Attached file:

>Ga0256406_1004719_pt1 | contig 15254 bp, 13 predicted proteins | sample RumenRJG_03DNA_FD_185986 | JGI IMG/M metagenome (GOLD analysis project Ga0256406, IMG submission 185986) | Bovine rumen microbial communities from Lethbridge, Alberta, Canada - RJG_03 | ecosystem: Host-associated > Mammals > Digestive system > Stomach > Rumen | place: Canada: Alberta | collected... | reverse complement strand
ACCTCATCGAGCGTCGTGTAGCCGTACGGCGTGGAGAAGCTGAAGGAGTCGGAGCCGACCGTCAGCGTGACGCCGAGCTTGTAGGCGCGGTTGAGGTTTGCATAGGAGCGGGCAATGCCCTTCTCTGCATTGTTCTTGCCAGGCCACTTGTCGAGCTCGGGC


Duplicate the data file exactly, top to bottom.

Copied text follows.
>Ga0256406_1004719_pt1 | contig 15254 bp, 13 predicted proteins | sample RumenRJG_03DNA_FD_185986 | JGI IMG/M metagenome (GOLD analysis project Ga0256406, IMG submission 185986) | Bovine rumen microbial communities from Lethbridge, Alberta, Canada - RJG_03 | ecosystem: Host-associated > Mammals > Digestive system > Stomach > Rumen | place: Canada: Alberta | collected... | reverse complement strand
ACCTCATCGAGCGTCGTGTAGCCGTACGGCGTGGAGAAGCTGAAGGAGTCGGAGCCGACCGTCAGCGTGACGCCGAGCTTGTAGGCGCGGTTGAGGTTTGCATAGGAGCGGGCAATGCCCTTCTCTGCATTGTTCTTGCCAGGCCACTTGTCGAGCTCGGGC